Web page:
It seems a paradox, perhaps, that one would choose to erase and alter a book as an homage to its greatness.   But it certainly was true for me when I chose to work with Oscar Wilde’s great poem, “The Ballad of Reading Gaol,” when I found an early copy with a tattered binding in a thrift shop.

The poem was published in 1898, not long after Wilde was released from prison after serving a two-year sentence for “gross indecency,” as homosexuality was then categorized under British criminal law.  Just last year, in 2017, Wilde, along with some 50,000 other men, were pardoned (most posthumously) by the British government for what is no longer viewed as a crime there. And this year, 2018, the government of Wilde’s native land, Ireland, enacted a formal apology to all those who had in the past been prosecuted for consensual same-sex sexual acts.  It would be fitting for the United States to do the same, but that day, as we all know, is not yet, though we must never give up hope.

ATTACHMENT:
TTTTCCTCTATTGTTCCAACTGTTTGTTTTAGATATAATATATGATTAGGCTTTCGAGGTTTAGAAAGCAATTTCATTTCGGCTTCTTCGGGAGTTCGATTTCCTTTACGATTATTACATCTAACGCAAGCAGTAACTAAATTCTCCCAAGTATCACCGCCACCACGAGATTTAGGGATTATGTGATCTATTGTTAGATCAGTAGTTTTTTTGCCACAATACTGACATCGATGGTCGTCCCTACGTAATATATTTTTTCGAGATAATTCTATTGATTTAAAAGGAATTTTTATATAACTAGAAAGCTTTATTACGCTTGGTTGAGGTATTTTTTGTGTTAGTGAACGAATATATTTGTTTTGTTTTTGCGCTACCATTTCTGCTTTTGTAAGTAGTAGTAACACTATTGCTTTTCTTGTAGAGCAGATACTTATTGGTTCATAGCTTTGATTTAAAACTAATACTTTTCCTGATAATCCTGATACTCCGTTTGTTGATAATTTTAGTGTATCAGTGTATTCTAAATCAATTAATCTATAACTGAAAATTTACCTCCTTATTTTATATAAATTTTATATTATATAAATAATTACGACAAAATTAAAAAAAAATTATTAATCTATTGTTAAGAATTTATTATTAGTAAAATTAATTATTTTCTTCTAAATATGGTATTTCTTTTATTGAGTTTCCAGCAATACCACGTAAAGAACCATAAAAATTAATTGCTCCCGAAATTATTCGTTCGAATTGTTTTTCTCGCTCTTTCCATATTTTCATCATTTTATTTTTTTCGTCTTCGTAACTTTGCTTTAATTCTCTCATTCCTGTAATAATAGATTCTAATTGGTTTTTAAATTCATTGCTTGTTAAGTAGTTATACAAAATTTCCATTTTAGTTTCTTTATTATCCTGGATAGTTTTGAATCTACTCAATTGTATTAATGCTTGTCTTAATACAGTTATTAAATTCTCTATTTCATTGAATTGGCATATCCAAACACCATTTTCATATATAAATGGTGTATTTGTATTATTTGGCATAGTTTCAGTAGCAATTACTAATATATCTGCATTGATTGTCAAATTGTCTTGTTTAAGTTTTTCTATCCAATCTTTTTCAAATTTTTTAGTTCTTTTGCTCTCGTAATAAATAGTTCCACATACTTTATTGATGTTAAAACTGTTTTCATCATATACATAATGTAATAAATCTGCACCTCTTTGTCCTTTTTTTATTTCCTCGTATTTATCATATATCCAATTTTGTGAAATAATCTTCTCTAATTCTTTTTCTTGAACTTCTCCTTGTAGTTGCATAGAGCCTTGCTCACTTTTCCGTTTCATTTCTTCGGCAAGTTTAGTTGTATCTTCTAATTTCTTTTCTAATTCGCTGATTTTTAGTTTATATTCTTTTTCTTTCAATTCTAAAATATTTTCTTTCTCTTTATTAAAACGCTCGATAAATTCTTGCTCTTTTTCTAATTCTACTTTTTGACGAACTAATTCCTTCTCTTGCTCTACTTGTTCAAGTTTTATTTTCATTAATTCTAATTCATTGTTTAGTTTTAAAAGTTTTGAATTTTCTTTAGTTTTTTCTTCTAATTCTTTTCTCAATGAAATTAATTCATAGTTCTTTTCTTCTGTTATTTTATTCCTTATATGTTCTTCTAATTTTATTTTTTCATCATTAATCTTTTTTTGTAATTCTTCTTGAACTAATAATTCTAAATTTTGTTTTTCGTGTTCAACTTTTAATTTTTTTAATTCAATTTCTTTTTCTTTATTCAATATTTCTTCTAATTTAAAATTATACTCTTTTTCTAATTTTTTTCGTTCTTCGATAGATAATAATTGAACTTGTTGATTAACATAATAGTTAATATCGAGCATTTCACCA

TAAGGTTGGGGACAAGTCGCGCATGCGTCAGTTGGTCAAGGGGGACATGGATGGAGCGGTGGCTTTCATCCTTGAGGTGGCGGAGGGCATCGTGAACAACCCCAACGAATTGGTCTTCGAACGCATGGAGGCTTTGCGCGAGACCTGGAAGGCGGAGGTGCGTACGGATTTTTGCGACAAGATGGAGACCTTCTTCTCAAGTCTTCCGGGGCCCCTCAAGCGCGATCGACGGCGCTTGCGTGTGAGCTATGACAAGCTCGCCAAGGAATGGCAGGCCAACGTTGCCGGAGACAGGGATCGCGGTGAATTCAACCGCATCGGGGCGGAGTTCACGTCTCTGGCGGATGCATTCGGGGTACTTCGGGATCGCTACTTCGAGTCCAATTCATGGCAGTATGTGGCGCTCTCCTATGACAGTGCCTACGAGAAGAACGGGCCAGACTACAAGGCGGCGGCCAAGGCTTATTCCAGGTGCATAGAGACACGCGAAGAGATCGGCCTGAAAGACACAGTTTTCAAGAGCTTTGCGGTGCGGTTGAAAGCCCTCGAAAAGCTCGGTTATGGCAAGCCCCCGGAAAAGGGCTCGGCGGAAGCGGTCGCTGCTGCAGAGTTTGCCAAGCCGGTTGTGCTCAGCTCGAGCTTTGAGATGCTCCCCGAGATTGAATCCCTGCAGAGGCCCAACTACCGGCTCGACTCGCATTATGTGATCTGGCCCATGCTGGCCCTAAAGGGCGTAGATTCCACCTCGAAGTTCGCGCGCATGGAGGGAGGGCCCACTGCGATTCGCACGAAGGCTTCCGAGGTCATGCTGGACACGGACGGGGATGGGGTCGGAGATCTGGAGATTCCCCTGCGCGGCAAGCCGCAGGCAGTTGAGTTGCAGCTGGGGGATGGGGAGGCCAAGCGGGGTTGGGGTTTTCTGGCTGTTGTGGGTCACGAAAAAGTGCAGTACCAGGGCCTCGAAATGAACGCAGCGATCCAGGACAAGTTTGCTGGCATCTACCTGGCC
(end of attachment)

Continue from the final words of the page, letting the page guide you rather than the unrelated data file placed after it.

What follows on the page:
Wilde’s poem is focused not on his sexual identity but on his identification with the suffering of a man who was hanged in Reading Gaol (while Wilde was incarcerated there) for killing his wife, whom he believed guilty of infidelity.   Wilde does not seek to exonerate the man or anyone else. What he does portray in his poem is the human weakness of all who are wracked by psychological anguish (“Yet each man kills the thing he loves”) and the spiritual degradation of prison life both for those who impose it and those who are its victims.   When the book was first published, Wilde identified the author as simply “C 33”—the number of his cell.

The powerful text of the poem offered me an opportunity to explore and illustrate my own pain and hope for awakening—and to feel less alone.  Thank you, Oscar Wilde. Here are four sample pages.

Lawrence Sutin